Holy crap, I got exhausted just thinking about doing that.

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Holy crap, I got exhausted just thinking about doing that.

Just think of it as helping with their homework...

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I don't know what schooling is like in the US or UK, but here in my corner of Queensland there are all sorts of schools, including the one I work at which is a proudly "Independent" school, it focuses on such things as play, self-directed and -instigated learning and challenging yourself.

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It should probably be left up to parents as to how their children are educated. I just don't like the idea of government making these sorts of decisions for us.

If education is mandated, in any form.. what else might be mandated? .. " for the good of the children , of course " Maybe mandatory military service might next be decided to be 'beneficial'. How about public servitude? to build character!

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George Washington University Law professor Catherine J. Ross wrote in a 2010 scholarly article that “in order for the norm of tolerance to survive across generations, society need not and should not tolerate the inculcation of absolutist views that undermine tolerance of difference.” She added, “The state can and should limit the ability of intolerant home-schoolers to inculcate hostility to difference in their children.”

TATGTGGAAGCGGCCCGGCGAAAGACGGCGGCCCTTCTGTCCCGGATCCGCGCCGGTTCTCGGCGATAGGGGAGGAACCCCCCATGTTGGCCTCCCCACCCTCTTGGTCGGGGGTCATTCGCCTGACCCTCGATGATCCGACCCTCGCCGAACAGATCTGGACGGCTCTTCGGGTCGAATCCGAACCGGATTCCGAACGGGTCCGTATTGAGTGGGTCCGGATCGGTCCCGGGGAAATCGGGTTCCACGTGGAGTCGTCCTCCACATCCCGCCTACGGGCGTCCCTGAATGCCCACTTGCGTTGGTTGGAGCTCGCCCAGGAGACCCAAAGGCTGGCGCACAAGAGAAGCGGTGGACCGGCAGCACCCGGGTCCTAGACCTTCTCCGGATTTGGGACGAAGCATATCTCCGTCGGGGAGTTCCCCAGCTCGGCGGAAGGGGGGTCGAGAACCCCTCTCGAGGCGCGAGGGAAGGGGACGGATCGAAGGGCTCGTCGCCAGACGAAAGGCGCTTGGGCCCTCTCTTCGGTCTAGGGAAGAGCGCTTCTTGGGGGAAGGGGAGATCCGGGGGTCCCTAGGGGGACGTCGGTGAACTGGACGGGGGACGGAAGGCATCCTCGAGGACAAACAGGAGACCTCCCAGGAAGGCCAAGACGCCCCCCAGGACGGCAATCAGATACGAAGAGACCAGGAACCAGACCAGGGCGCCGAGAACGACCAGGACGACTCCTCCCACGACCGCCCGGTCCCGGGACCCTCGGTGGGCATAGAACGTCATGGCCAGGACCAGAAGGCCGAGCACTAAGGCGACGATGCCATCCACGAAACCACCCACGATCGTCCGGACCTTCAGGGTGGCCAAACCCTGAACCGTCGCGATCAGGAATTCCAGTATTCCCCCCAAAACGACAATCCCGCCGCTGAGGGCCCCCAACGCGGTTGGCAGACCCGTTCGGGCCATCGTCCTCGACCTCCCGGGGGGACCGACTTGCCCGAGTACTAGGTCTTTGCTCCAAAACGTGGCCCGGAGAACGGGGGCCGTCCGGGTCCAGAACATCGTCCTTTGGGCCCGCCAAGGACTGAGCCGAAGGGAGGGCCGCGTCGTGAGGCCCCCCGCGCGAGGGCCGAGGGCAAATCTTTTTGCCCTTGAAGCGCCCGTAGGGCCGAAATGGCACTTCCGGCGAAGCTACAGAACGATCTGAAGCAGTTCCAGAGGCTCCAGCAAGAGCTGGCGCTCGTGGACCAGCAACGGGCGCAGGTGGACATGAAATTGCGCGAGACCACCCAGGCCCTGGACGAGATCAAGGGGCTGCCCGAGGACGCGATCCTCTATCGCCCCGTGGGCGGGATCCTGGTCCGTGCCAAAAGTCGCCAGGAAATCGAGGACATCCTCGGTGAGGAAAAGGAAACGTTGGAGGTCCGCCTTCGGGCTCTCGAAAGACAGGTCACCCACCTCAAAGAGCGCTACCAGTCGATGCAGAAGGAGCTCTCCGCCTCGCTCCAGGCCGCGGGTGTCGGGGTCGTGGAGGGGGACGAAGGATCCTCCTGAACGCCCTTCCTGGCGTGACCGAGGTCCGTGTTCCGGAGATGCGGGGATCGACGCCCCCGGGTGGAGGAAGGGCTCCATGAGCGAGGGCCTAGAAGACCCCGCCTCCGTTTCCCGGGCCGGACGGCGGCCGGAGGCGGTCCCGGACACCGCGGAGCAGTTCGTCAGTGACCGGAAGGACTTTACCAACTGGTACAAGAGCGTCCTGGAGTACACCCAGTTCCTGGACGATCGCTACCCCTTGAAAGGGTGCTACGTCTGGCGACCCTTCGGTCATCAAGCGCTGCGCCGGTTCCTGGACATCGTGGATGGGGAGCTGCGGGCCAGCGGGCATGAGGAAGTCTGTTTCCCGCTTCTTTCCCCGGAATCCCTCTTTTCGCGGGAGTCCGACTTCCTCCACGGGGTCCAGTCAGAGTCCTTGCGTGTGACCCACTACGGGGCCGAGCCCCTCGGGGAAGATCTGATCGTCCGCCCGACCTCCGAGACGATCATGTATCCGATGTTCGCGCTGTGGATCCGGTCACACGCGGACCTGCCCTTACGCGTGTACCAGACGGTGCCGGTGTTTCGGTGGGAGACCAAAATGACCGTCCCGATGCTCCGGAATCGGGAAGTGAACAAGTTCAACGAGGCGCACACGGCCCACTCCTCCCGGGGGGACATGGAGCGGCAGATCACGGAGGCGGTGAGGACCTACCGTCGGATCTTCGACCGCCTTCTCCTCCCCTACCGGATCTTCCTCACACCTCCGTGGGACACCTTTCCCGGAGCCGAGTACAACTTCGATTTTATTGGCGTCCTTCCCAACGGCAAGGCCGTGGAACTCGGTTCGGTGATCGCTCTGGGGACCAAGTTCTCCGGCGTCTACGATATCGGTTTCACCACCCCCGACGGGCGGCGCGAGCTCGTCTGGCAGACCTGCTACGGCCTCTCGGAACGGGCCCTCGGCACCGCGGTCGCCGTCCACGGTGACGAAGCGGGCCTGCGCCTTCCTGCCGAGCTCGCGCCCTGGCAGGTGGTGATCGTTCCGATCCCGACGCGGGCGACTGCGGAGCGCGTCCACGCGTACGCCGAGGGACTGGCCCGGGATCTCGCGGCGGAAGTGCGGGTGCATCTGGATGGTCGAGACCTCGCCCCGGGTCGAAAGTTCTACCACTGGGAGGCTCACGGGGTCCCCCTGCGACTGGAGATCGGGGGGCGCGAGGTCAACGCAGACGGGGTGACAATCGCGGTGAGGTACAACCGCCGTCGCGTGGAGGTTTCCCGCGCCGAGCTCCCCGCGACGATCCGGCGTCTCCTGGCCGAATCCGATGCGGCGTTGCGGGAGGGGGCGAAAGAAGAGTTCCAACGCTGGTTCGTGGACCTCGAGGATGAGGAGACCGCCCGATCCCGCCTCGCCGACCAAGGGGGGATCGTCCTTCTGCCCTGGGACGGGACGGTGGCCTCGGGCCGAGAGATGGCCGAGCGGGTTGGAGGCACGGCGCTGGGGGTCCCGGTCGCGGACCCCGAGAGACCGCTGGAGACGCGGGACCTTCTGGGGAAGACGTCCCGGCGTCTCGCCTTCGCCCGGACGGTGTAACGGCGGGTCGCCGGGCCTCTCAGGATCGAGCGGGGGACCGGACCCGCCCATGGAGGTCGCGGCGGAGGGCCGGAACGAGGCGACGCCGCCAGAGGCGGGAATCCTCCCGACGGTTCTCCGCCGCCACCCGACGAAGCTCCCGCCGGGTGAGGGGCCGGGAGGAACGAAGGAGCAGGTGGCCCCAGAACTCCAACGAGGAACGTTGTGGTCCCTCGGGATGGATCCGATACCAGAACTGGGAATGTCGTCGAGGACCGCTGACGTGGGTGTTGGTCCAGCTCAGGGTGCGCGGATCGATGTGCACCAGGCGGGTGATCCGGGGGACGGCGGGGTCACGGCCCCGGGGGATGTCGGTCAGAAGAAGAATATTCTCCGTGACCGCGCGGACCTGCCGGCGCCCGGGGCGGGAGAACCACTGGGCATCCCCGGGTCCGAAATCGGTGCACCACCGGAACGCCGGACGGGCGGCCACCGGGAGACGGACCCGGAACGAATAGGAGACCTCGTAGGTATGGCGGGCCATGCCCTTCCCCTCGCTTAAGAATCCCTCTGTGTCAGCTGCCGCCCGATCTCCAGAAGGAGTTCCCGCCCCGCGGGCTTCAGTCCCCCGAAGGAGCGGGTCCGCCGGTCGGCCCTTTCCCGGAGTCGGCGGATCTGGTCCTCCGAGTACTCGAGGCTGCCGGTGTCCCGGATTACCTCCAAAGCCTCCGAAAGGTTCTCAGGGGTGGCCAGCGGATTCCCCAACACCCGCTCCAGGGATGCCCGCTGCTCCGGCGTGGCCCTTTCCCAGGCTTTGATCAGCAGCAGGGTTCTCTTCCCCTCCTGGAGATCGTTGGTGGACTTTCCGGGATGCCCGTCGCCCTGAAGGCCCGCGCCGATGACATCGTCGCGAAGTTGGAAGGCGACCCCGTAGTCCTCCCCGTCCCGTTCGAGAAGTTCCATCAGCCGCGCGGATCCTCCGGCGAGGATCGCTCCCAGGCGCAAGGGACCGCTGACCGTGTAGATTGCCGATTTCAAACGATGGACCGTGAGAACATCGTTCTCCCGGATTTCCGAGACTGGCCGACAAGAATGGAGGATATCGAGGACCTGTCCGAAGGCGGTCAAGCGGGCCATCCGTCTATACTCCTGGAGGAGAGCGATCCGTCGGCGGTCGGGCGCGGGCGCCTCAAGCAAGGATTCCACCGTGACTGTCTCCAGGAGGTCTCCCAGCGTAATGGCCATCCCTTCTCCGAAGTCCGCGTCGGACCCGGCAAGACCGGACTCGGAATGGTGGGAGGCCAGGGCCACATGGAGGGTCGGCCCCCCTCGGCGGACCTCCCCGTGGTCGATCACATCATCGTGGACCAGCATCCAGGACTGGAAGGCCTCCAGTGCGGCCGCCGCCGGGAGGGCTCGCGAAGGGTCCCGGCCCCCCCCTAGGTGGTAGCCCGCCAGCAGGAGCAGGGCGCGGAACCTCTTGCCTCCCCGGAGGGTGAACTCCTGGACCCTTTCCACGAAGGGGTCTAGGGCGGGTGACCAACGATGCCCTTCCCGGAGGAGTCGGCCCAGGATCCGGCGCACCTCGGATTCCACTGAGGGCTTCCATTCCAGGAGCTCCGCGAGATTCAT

Law professor Martha Albertson Fineman of Emory University wrote in 2009, “The risk that parents or private schools unfairly impose hierarchical or oppressive beliefs on their children is magnified by the absence of state oversight or the application of any particular educational standards. The more appropriate suggestion for our current educational dilemma is that public education should be mandatory and universal.”

Now we can see what this is really about. On average home school kids are far more intelligent then thier public school peer's. This isnt about quality of education. This is about conforming.

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I'm definitely homeschooling my son when he's old enough. Already working on his English Literature Curriculum....

:)

On another note, I was homeschooled for my last years in High School, which allowed me to graduate earlier and I was able to take college level courses online, that were not available at the public High School. My husband was homeschooled, also.

Ron Paul is coming out with a home school program this year. From what I read about it, Im very impressed. I dont have time to home school, though I spend alot of time wishing I did. But Rons program is free up till the 6th grade, so im gonna use it as much as I can after his school day.